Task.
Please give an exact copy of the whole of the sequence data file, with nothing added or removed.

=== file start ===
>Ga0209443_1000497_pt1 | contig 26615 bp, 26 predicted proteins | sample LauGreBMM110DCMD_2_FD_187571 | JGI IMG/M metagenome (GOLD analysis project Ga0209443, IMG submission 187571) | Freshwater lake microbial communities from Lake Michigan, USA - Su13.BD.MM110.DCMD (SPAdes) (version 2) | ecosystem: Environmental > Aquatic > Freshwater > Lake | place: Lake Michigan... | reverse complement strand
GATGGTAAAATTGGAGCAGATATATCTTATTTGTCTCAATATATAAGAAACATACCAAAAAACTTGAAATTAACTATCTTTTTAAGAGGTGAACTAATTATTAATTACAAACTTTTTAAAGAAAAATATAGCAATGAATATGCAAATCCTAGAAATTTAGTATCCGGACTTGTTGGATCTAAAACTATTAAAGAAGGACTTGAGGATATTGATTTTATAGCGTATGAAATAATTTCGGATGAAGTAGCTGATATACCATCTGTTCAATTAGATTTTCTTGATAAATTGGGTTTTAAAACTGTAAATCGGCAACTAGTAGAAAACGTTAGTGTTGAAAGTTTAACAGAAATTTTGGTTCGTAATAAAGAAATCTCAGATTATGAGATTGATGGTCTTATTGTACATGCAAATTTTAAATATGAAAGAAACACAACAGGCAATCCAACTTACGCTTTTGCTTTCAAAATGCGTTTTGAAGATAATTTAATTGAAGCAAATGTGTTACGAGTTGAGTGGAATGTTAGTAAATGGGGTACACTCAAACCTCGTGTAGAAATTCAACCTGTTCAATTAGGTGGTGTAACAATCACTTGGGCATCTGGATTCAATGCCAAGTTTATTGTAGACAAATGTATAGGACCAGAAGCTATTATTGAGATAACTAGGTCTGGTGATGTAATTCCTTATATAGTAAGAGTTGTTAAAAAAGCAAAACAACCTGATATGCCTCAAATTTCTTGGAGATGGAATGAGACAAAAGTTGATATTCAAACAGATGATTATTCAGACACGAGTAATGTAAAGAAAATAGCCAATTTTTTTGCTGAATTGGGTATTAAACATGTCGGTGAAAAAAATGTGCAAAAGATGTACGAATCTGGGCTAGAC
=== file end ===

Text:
>Ga0209443_1000497_pt1 | contig 26615 bp, 26 predicted proteins | sample LauGreBMM110DCMD_2_FD_187571 | JGI IMG/M metagenome (GOLD analysis project Ga0209443, IMG submission 187571) | Freshwater lake microbial communities from Lake Michigan, USA - Su13.BD.MM110.DCMD (SPAdes) (version 2) | ecosystem: Environmental > Aquatic > Freshwater > Lake | place: Lake Michigan... | reverse complement strand
GATGGTAAAATTGGAGCAGATATATCTTATTTGTCTCAATATATAAGAAACATACCAAAAAACTTGAAATTAACTATCTTTTTAAGAGGTGAACTAATTATTAATTACAAACTTTTTAAAGAAAAATATAGCAATGAATATGCAAATCCTAGAAATTTAGTATCCGGACTTGTTGGATCTAAAACTATTAAAGAAGGACTTGAGGATATTGATTTTATAGCGTATGAAATAATTTCGGATGAAGTAGCTGATATACCATCTGTTCAATTAGATTTTCTTGATAAATTGGGTTTTAAAACTGTAAATCGGCAACTAGTAGAAAACGTTAGTGTTGAAAGTTTAACAGAAATTTTGGTTCGTAATAAAGAAATCTCAGATTATGAGATTGATGGTCTTATTGTACATGCAAATTTTAAATATGAAAGAAACACAACAGGCAATCCAACTTACGCTTTTGCTTTCAAAATGCGTTTTGAAGATAATTTAATTGAAGCAAATGTGTTACGAGTTGAGTGGAATGTTAGTAAATGGGGTACACTCAAACCTCGTGTAGAAATTCAACCTGTTCAATTAGGTGGTGTAACAATCACTTGGGCATCTGGATTCAATGCCAAGTTTATTGTAGACAAATGTATAGGACCAGAAGCTATTATTGAGATAACTAGGTCTGGTGATGTAATTCCTTATATAGTAAGAGTTGTTAAAAAAGCAAAACAACCTGATATGCCTCAAATTTCTTGGAGATGGAATGAGACAAAAGTTGATATTCAAACAGATGATTATTCAGACACGAGTAATGTAAAGAAAATAGCCAATTTTTTTGCTGAATTGGGTATTAAACATGTCGGTGAAAAAAATGTGCAAAAGATGTACGAATCTGGGCTAGAC